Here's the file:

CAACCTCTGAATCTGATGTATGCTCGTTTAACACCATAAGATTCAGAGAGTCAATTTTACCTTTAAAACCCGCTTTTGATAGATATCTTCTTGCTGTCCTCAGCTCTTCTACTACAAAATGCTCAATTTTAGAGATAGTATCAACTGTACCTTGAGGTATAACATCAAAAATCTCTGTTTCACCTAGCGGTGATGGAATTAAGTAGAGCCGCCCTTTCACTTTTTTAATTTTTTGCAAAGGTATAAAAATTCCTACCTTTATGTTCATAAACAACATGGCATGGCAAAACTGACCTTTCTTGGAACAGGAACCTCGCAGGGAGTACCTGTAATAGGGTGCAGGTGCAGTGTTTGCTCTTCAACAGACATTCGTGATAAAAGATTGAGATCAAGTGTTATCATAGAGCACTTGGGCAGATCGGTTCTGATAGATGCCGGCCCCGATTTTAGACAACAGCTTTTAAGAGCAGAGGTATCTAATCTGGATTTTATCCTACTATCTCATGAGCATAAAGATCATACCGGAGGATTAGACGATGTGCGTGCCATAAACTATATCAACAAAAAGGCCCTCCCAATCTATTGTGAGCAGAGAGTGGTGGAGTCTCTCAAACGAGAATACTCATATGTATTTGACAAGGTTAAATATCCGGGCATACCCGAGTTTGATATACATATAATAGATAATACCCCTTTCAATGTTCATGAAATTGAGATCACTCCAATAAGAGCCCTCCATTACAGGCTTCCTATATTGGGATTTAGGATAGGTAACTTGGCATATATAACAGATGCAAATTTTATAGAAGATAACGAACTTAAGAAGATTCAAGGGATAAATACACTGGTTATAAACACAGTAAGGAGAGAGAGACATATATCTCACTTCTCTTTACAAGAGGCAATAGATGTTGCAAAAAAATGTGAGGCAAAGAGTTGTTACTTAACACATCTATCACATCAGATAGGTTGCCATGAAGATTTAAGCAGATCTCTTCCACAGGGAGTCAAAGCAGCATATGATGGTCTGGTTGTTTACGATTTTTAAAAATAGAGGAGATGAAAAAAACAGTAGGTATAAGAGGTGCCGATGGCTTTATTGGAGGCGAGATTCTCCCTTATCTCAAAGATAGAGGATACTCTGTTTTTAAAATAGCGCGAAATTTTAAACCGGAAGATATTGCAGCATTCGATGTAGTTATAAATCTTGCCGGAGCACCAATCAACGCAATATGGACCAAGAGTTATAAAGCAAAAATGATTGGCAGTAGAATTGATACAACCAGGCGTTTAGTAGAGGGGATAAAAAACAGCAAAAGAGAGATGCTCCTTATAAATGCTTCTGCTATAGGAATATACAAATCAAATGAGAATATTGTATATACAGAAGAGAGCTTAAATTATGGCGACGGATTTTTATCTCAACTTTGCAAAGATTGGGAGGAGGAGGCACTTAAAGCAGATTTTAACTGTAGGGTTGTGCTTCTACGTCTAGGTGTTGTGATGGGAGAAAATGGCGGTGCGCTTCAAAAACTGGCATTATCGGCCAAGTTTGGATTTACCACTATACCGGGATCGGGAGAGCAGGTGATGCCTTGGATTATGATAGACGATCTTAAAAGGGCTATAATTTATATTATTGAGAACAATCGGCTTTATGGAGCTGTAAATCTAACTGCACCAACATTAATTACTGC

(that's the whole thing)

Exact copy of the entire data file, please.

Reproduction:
CAACCTCTGAATCTGATGTATGCTCGTTTAACACCATAAGATTCAGAGAGTCAATTTTACCTTTAAAACCCGCTTTTGATAGATATCTTCTTGCTGTCCTCAGCTCTTCTACTACAAAATGCTCAATTTTAGAGATAGTATCAACTGTACCTTGAGGTATAACATCAAAAATCTCTGTTTCACCTAGCGGTGATGGAATTAAGTAGAGCCGCCCTTTCACTTTTTTAATTTTTTGCAAAGGTATAAAAATTCCTACCTTTATGTTCATAAACAACATGGCATGGCAAAACTGACCTTTCTTGGAACAGGAACCTCGCAGGGAGTACCTGTAATAGGGTGCAGGTGCAGTGTTTGCTCTTCAACAGACATTCGTGATAAAAGATTGAGATCAAGTGTTATCATAGAGCACTTGGGCAGATCGGTTCTGATAGATGCCGGCCCCGATTTTAGACAACAGCTTTTAAGAGCAGAGGTATCTAATCTGGATTTTATCCTACTATCTCATGAGCATAAAGATCATACCGGAGGATTAGACGATGTGCGTGCCATAAACTATATCAACAAAAAGGCCCTCCCAATCTATTGTGAGCAGAGAGTGGTGGAGTCTCTCAAACGAGAATACTCATATGTATTTGACAAGGTTAAATATCCGGGCATACCCGAGTTTGATATACATATAATAGATAATACCCCTTTCAATGTTCATGAAATTGAGATCACTCCAATAAGAGCCCTCCATTACAGGCTTCCTATATTGGGATTTAGGATAGGTAACTTGGCATATATAACAGATGCAAATTTTATAGAAGATAACGAACTTAAGAAGATTCAAGGGATAAATACACTGGTTATAAACACAGTAAGGAGAGAGAGACATATATCTCACTTCTCTTTACAAGAGGCAATAGATGTTGCAAAAAAATGTGAGGCAAAGAGTTGTTACTTAACACATCTATCACATCAGATAGGTTGCCATGAAGATTTAAGCAGATCTCTTCCACAGGGAGTCAAAGCAGCATATGATGGTCTGGTTGTTTACGATTTTTAAAAATAGAGGAGATGAAAAAAACAGTAGGTATAAGAGGTGCCGATGGCTTTATTGGAGGCGAGATTCTCCCTTATCTCAAAGATAGAGGATACTCTGTTTTTAAAATAGCGCGAAATTTTAAACCGGAAGATATTGCAGCATTCGATGTAGTTATAAATCTTGCCGGAGCACCAATCAACGCAATATGGACCAAGAGTTATAAAGCAAAAATGATTGGCAGTAGAATTGATACAACCAGGCGTTTAGTAGAGGGGATAAAAAACAGCAAAAGAGAGATGCTCCTTATAAATGCTTCTGCTATAGGAATATACAAATCAAATGAGAATATTGTATATACAGAAGAGAGCTTAAATTATGGCGACGGATTTTTATCTCAACTTTGCAAAGATTGGGAGGAGGAGGCACTTAAAGCAGATTTTAACTGTAGGGTTGTGCTTCTACGTCTAGGTGTTGTGATGGGAGAAAATGGCGGTGCGCTTCAAAAACTGGCATTATCGGCCAAGTTTGGATTTACCACTATACCGGGATCGGGAGAGCAGGTGATGCCTTGGATTATGATAGACGATCTTAAAAGGGCTATAATTTATATTATTGAGAACAATCGGCTTTATGGAGCTGTAAATCTAACTGCACCAACATTAATTACTGC